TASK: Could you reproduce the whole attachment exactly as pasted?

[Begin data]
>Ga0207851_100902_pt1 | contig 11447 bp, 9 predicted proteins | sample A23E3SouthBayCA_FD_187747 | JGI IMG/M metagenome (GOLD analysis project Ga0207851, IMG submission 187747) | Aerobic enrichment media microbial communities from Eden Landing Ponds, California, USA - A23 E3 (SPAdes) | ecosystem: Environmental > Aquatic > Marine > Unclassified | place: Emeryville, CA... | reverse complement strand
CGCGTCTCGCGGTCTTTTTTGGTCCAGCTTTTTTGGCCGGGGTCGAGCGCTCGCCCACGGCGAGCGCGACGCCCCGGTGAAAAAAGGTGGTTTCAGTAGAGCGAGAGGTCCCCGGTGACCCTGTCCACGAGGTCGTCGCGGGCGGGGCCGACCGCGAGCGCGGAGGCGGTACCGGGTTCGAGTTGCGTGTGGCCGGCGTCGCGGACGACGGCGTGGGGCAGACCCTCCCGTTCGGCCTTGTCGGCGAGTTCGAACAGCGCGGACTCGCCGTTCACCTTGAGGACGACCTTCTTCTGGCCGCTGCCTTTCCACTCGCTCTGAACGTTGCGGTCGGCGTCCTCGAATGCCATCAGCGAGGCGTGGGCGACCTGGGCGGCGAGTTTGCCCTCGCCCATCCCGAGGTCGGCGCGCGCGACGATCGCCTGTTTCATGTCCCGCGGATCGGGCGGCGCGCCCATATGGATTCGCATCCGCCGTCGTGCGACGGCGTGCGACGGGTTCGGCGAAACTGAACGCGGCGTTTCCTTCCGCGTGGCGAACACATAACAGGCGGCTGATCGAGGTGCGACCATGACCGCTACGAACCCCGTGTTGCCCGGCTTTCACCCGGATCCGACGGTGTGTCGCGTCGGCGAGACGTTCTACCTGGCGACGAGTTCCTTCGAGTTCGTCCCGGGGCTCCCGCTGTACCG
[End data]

>Ga0207851_100902_pt1 | contig 11447 bp, 9 predicted proteins | sample A23E3SouthBayCA_FD_187747 | JGI IMG/M metagenome (GOLD analysis project Ga0207851, IMG submission 187747) | Aerobic enrichment media microbial communities from Eden Landing Ponds, California, USA - A23 E3 (SPAdes) | ecosystem: Environmental > Aquatic > Marine > Unclassified | place: Emeryville, CA... | reverse complement strand
CGCGTCTCGCGGTCTTTTTTGGTCCAGCTTTTTTGGCCGGGGTCGAGCGCTCGCCCACGGCGAGCGCGACGCCCCGGTGAAAAAAGGTGGTTTCAGTAGAGCGAGAGGTCCCCGGTGACCCTGTCCACGAGGTCGTCGCGGGCGGGGCCGACCGCGAGCGCGGAGGCGGTACCGGGTTCGAGTTGCGTGTGGCCGGCGTCGCGGACGACGGCGTGGGGCAGACCCTCCCGTTCGGCCTTGTCGGCGAGTTCGAACAGCGCGGACTCGCCGTTCACCTTGAGGACGACCTTCTTCTGGCCGCTGCCTTTCCACTCGCTCTGAACGTTGCGGTCGGCGTCCTCGAATGCCATCAGCGAGGCGTGGGCGACCTGGGCGGCGAGTTTGCCCTCGCCCATCCCGAGGTCGGCGCGCGCGACGATCGCCTGTTTCATGTCCCGCGGATCGGGCGGCGCGCCCATATGGATTCGCATCCGCCGTCGTGCGACGGCGTGCGACGGGTTCGGCGAAACTGAACGCGGCGTTTCCTTCCGCGTGGCGAACACATAACAGGCGGCTGATCGAGGTGCGACCATGACCGCTACGAACCCCGTGTTGCCCGGCTTTCACCCGGATCCGACGGTGTGTCGCGTCGGCGAGACGTTCTACCTGGCGACGAGTTCCTTCGAGTTCGTCCCGGGGCTCCCGCTGTACCG